Why you should consider a Solo 401k if you are Self Employed

By |2020-09-15T19:12:17+00:00June 7th, 2012|401(k) Rollovers|

If you own your own business, you are undoubtedly aware that small-business retirement plans, like SEP and Keogh, can sometimes leave much to be desired.

The good news is that the Solo 401(K) is making a financial comeback in a big way, and provides enterprising entrepreneurs like you with a broader variety of retirement saving options.

Solo 401(K) Options: New and Improved
Employees at Enron thought that they were smart by investing much of their 401k earnings back into the company, but they were in for a shock when shares suddenly plummeted down to less than a dollar each. Remember, your 401(k) is your nest egg for the future and should be invested carefully and wisely.

How Much Should You Invest in Your Company?
If you purchase your 401(k) plan through your insurance company, it may be packaged as an annuity, mainly if you are a teacher, professor, or employed by a non-profit. These plans are more expensive than the average 401k plan since the insurance company typically will require you to pay an additional fee in addition to the expense ratio that you are already required to pay.

Although the majority of insurance companies would not be able to compete with other 401k providers if they did not charge these fees, critics point out that the extra charges are often covertly taken out of your total investment return. The only way to know if you are being charged, in most cases, is to review your investment prospectus carefully.

Very Few Companies Offer the Roth IRA 401(k) Option.
Why? The reasons vary by company but are more than likely because Roth IRAs were not originally meant to be permanent options for employees. With a Roth IRA, as opposed to a traditional 401k investment plan, you pay the taxes on future withdrawals before you make them, allowing you to withdraw on a tax-free basis in the future.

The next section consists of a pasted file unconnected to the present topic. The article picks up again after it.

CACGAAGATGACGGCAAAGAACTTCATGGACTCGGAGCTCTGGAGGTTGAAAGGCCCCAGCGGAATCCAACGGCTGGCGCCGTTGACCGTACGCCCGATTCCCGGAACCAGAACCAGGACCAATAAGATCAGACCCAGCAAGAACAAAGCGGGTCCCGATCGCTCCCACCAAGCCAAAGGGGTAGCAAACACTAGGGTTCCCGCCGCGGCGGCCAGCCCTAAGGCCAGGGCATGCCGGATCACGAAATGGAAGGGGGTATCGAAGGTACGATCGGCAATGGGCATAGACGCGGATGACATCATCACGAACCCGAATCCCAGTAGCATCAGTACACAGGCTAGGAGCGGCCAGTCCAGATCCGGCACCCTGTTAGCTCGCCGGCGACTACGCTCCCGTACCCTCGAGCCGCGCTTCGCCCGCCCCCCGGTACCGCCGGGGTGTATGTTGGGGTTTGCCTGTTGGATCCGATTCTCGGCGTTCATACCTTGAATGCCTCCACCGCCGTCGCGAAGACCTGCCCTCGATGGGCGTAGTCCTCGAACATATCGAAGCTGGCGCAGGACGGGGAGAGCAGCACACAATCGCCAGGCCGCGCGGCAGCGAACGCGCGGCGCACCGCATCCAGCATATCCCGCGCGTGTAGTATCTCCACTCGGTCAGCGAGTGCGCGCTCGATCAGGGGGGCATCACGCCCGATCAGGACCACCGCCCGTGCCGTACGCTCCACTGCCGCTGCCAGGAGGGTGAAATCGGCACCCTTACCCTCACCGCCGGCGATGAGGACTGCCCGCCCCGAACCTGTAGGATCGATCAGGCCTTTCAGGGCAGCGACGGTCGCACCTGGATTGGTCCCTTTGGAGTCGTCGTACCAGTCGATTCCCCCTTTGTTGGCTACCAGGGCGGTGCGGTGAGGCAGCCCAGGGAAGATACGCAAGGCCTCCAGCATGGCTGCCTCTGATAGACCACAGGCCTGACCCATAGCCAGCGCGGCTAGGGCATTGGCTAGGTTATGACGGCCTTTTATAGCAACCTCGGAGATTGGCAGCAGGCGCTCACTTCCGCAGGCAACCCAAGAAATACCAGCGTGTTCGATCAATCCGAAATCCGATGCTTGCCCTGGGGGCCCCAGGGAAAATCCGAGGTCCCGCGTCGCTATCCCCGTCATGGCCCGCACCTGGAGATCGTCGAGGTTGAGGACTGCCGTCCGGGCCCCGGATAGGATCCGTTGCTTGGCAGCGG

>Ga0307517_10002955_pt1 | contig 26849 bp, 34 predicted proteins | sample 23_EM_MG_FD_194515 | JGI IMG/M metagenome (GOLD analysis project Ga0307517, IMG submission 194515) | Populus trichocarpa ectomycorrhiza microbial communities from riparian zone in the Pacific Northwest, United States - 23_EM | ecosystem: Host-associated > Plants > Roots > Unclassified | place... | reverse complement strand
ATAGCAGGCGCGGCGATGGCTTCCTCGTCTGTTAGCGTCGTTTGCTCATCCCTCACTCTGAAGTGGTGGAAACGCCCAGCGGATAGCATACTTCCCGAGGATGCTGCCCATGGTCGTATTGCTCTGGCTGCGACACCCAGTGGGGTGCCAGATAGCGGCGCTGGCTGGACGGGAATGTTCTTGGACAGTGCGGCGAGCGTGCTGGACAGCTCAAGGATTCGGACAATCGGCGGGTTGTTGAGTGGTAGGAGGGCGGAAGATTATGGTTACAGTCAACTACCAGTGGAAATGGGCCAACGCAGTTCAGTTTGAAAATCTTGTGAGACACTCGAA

If your company does not offer the Roth IRA option, and you would like them to do so, don’t hesitate to approach the benefits department to ask why and how such an alternative might be implemented at a later date. Remember-it’s your money and your future on the line.

Value Funds and Company Stock Options may Not Necessarily the Best Choice.
It may seem like a wise and loyal investment to put a good portion of your 401k in company stock or value funds, but this is not always the case. Younger employees may be tempted to invest heavily in these areas, and most financial planners agree that this is a decision they will come to regret later.

Company stock investing can lead to disaster if your company goes belly-up, and a large proportion of your 401k is invested in the stock. Likewise, value funds, although they do protect your savings, generate much less of a return than stock and bond funds generally do and should be invested in with careful consideration.

Investing in Your 401(k): Get Informed, Stay Informed.
Investment choices made today can dramatically shape your financial outlook in the future. Be sure to educate yourself in all aspects and options of your 401(k) plan, and meet with your financial planner regularly to determine the best course of investment action for you.


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About the Author:

Bill Broich is a well-known annuity expert with over 30 years of experience. He has written hundreds of articles on annuities and other financial topics, and has been a featured commentator on TV, Radio and the Internet.

Toll-Free: (360) 701-6209 | GVA, Annuity.com | Email: bbroich@msn.com